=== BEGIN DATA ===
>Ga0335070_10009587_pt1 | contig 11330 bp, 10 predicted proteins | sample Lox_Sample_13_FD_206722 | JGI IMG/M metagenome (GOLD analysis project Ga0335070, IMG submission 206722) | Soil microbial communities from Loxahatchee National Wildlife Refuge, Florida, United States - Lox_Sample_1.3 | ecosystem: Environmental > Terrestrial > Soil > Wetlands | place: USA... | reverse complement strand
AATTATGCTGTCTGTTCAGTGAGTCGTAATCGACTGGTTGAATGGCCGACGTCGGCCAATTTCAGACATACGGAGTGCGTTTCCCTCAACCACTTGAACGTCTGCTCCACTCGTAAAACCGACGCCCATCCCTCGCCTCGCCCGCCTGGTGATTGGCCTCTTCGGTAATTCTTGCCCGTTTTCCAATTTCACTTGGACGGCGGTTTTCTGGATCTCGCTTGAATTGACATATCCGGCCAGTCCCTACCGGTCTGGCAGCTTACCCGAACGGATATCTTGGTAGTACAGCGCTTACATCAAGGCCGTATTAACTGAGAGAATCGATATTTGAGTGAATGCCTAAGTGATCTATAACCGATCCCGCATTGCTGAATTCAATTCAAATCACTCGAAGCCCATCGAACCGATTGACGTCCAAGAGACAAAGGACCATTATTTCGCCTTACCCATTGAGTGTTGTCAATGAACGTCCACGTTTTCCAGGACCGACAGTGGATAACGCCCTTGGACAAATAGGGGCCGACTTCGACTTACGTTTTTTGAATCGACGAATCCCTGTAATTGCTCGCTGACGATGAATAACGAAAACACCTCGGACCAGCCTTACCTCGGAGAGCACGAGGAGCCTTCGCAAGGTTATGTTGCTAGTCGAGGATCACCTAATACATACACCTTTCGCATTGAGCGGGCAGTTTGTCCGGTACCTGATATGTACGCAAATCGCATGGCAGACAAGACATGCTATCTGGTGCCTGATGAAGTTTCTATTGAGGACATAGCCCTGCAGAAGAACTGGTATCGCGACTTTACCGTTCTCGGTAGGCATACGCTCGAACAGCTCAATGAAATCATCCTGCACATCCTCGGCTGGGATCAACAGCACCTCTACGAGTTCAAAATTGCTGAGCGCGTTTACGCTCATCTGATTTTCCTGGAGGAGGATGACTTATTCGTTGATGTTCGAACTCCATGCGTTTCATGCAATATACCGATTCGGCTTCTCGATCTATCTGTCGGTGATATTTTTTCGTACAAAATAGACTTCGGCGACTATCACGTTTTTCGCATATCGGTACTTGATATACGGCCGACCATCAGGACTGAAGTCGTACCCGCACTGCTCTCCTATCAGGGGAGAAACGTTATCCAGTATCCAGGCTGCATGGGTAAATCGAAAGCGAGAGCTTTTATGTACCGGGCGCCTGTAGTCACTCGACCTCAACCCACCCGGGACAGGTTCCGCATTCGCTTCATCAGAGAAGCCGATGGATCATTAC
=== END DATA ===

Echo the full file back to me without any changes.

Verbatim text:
>Ga0335070_10009587_pt1 | contig 11330 bp, 10 predicted proteins | sample Lox_Sample_13_FD_206722 | JGI IMG/M metagenome (GOLD analysis project Ga0335070, IMG submission 206722) | Soil microbial communities from Loxahatchee National Wildlife Refuge, Florida, United States - Lox_Sample_1.3 | ecosystem: Environmental > Terrestrial > Soil > Wetlands | place: USA... | reverse complement strand
AATTATGCTGTCTGTTCAGTGAGTCGTAATCGACTGGTTGAATGGCCGACGTCGGCCAATTTCAGACATACGGAGTGCGTTTCCCTCAACCACTTGAACGTCTGCTCCACTCGTAAAACCGACGCCCATCCCTCGCCTCGCCCGCCTGGTGATTGGCCTCTTCGGTAATTCTTGCCCGTTTTCCAATTTCACTTGGACGGCGGTTTTCTGGATCTCGCTTGAATTGACATATCCGGCCAGTCCCTACCGGTCTGGCAGCTTACCCGAACGGATATCTTGGTAGTACAGCGCTTACATCAAGGCCGTATTAACTGAGAGAATCGATATTTGAGTGAATGCCTAAGTGATCTATAACCGATCCCGCATTGCTGAATTCAATTCAAATCACTCGAAGCCCATCGAACCGATTGACGTCCAAGAGACAAAGGACCATTATTTCGCCTTACCCATTGAGTGTTGTCAATGAACGTCCACGTTTTCCAGGACCGACAGTGGATAACGCCCTTGGACAAATAGGGGCCGACTTCGACTTACGTTTTTTGAATCGACGAATCCCTGTAATTGCTCGCTGACGATGAATAACGAAAACACCTCGGACCAGCCTTACCTCGGAGAGCACGAGGAGCCTTCGCAAGGTTATGTTGCTAGTCGAGGATCACCTAATACATACACCTTTCGCATTGAGCGGGCAGTTTGTCCGGTACCTGATATGTACGCAAATCGCATGGCAGACAAGACATGCTATCTGGTGCCTGATGAAGTTTCTATTGAGGACATAGCCCTGCAGAAGAACTGGTATCGCGACTTTACCGTTCTCGGTAGGCATACGCTCGAACAGCTCAATGAAATCATCCTGCACATCCTCGGCTGGGATCAACAGCACCTCTACGAGTTCAAAATTGCTGAGCGCGTTTACGCTCATCTGATTTTCCTGGAGGAGGATGACTTATTCGTTGATGTTCGAACTCCATGCGTTTCATGCAATATACCGATTCGGCTTCTCGATCTATCTGTCGGTGATATTTTTTCGTACAAAATAGACTTCGGCGACTATCACGTTTTTCGCATATCGGTACTTGATATACGGCCGACCATCAGGACTGAAGTCGTACCCGCACTGCTCTCCTATCAGGGGAGAAACGTTATCCAGTATCCAGGCTGCATGGGTAAATCGAAAGCGAGAGCTTTTATGTACCGGGCGCCTGTAGTCACTCGACCTCAACCCACCCGGGACAGGTTCCGCATTCGCTTCATCAGAGAAGCCGATGGATCATTAC